A Bit More Detail

Assorted Personal Notations, Essays, and Other Jottings

On Journals

Sir Andrew MacPhail (1864-1938) is a native-born Islander who has achieved a fair degree of renown, as a writer and historical personage. His semi-autobiographical novel (though classified as biographical under the Dewey Decimal System) The Master’s Wife is a wonderful description of life, as it was, in his childhood in the late 19th century in a conservative Highland Scots settlement.

On the first page of my edition (republished in 1994), there is a quote:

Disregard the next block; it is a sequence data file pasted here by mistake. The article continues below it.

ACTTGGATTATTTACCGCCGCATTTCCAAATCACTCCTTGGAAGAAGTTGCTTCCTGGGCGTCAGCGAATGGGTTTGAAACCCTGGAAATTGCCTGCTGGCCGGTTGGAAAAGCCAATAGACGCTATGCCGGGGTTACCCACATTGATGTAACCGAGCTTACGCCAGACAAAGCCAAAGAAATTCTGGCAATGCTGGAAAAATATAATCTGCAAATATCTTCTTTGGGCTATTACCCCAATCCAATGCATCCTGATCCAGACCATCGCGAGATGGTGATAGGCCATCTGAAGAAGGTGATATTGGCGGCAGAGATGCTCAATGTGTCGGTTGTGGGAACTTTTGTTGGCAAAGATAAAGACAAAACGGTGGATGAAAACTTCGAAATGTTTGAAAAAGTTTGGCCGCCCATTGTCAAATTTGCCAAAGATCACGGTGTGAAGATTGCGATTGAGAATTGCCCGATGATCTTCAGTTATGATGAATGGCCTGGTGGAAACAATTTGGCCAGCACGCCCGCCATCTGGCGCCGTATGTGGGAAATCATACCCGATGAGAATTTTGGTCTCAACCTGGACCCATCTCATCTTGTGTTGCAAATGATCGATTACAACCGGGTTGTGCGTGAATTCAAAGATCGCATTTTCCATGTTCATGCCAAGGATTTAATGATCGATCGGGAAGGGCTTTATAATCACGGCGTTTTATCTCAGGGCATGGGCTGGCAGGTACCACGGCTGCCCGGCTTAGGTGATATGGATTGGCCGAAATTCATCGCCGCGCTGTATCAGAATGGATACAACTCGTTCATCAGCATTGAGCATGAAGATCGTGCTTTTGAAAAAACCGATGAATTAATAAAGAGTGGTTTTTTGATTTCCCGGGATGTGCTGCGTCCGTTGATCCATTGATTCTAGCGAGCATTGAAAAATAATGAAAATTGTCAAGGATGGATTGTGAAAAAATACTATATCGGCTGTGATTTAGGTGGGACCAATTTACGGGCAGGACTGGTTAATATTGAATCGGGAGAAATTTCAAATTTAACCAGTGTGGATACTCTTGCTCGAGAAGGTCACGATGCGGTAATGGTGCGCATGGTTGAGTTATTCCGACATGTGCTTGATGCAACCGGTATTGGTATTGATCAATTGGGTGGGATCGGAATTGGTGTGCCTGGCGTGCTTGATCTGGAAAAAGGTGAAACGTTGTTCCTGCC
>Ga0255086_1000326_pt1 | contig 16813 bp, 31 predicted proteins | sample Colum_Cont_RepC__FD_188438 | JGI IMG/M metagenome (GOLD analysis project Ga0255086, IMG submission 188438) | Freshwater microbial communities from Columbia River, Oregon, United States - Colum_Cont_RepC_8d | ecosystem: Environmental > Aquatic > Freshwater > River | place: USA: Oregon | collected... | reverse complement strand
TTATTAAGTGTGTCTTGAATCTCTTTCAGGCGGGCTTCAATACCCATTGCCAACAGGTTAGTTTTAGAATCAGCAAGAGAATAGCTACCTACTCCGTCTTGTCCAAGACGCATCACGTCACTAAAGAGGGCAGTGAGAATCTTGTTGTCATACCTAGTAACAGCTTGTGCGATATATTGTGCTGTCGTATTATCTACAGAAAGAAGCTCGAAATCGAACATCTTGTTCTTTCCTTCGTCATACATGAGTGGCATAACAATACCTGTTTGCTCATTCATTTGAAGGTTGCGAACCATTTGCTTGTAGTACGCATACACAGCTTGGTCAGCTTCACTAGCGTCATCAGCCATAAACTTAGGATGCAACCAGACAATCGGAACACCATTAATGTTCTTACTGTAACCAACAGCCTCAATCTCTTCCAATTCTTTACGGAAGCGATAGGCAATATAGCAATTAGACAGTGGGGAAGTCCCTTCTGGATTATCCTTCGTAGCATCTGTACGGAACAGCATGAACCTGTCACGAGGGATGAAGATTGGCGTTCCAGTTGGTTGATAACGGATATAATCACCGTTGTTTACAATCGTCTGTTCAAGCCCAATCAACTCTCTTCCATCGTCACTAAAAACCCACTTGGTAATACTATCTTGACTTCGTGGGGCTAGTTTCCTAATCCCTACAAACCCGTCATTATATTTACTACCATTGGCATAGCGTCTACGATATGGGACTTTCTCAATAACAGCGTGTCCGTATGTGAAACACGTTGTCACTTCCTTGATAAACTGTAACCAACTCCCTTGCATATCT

“The remembrance of any life, rich and fresh, should not be lost to the world.”

This is a profoundly ethical statement. Firstly, that all life is important, and that memory of life should be maintained post-morten. Secondly, it implies that we all can benefit from these memories of lives lived, not only the author though codification of dispersed memories can be a help, but an audience which can enjoy and benefit from these memories. Souvenirs of the mind, as you were, not manufactured in Anhui or Chennai, but something authentic.

Written by Randy McDonald

May 30, 2002 at 7:41 pm

Posted in Assorted

%d bloggers like this: